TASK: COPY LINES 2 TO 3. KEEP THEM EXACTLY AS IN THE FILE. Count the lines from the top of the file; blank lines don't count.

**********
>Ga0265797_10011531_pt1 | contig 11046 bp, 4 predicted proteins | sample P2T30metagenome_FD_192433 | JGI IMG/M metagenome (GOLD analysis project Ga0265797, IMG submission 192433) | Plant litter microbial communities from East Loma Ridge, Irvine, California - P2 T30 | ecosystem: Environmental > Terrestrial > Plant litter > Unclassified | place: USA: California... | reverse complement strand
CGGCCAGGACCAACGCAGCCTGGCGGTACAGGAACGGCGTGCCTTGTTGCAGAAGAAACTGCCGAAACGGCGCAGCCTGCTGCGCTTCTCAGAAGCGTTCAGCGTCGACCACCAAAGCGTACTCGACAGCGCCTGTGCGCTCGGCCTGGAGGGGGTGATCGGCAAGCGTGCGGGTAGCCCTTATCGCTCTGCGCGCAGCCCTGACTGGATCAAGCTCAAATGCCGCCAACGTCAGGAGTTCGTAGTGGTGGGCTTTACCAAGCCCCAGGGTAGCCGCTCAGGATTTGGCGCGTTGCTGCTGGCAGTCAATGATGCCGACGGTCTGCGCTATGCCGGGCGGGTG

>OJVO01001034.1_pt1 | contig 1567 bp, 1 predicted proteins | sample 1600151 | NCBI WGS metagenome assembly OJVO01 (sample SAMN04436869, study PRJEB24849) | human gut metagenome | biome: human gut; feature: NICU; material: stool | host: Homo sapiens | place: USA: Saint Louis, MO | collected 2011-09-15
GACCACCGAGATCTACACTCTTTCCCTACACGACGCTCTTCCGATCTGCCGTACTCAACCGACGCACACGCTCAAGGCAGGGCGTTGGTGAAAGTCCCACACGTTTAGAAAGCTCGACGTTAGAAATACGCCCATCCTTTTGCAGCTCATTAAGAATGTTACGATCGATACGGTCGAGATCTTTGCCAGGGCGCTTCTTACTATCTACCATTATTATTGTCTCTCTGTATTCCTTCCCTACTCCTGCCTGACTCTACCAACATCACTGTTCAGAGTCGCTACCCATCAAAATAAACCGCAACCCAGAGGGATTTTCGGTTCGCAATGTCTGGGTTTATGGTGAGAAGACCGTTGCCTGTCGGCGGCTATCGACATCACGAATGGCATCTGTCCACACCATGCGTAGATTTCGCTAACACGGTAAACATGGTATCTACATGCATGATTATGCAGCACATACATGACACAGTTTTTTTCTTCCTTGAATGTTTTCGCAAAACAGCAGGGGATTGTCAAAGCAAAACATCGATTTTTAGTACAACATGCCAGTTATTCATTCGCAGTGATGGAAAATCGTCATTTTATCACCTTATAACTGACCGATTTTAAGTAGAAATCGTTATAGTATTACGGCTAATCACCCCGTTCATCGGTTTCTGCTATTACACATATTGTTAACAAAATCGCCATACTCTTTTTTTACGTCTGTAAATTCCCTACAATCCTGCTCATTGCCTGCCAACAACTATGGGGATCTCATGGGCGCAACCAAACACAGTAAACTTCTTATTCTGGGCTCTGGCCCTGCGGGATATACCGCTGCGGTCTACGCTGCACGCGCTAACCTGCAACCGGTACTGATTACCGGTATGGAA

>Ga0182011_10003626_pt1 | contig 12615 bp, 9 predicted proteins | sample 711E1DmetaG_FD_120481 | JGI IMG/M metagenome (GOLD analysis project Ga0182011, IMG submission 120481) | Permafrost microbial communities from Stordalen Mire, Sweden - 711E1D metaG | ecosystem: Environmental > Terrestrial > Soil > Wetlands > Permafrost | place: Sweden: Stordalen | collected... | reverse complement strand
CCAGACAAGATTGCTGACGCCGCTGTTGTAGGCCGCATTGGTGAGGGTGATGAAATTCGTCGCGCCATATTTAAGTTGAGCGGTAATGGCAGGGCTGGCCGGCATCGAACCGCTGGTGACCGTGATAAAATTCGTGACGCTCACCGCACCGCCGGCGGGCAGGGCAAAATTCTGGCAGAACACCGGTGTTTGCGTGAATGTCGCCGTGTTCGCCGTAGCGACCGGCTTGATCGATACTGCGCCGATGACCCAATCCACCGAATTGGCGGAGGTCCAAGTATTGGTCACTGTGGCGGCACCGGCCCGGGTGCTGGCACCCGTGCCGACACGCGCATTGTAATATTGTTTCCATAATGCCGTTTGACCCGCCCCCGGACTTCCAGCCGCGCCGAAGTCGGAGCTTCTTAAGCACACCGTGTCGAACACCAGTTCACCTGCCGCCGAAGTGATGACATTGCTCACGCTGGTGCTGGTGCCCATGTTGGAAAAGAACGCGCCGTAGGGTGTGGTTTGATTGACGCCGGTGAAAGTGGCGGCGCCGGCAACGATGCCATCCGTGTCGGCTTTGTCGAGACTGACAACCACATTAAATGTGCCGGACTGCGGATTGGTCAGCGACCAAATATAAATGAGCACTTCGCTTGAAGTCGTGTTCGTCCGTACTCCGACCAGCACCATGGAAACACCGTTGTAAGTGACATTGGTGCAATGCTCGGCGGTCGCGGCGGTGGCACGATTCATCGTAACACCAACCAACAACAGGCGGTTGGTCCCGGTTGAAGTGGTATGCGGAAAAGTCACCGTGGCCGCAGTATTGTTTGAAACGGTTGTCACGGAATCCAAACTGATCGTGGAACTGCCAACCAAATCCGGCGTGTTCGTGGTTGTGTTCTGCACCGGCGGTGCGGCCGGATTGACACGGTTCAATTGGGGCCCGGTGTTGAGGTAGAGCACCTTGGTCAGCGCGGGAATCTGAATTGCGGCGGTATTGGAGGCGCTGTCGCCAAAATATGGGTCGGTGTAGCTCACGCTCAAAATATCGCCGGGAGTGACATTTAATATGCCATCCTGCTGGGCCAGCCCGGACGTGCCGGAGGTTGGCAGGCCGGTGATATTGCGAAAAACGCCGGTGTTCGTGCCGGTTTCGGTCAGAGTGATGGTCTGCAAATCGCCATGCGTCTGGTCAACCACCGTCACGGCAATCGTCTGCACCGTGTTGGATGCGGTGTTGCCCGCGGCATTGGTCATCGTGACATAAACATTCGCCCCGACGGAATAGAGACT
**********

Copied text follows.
CGGCCAGGACCAACGCAGCCTGGCGGTACAGGAACGGCGTGCCTTGTTGCAGAAGAAACTGCCGAAACGGCGCAGCCTGCTGCGCTTCTCAGAAGCGTTCAGCGTCGACCACCAAAGCGTACTCGACAGCGCCTGTGCGCTCGGCCTGGAGGGGGTGATCGGCAAGCGTGCGGGTAGCCCTTATCGCTCTGCGCGCAGCCCTGACTGGATCAAGCTCAAATGCCGCCAACGTCAGGAGTTCGTAGTGGTGGGCTTTACCAAGCCCCAGGGTAGCCGCTCAGGATTTGGCGCGTTGCTGCTGGCAGTCAATGATGCCGACGGTCTGCGCTATGCCGGGCGGGTG

>OJVO01001034.1_pt1 | contig 1567 bp, 1 predicted proteins | sample 1600151 | NCBI WGS metagenome assembly OJVO01 (sample SAMN04436869, study PRJEB24849) | human gut metagenome | biome: human gut; feature: NICU; material: stool | host: Homo sapiens | place: USA: Saint Louis, MO | collected 2011-09-15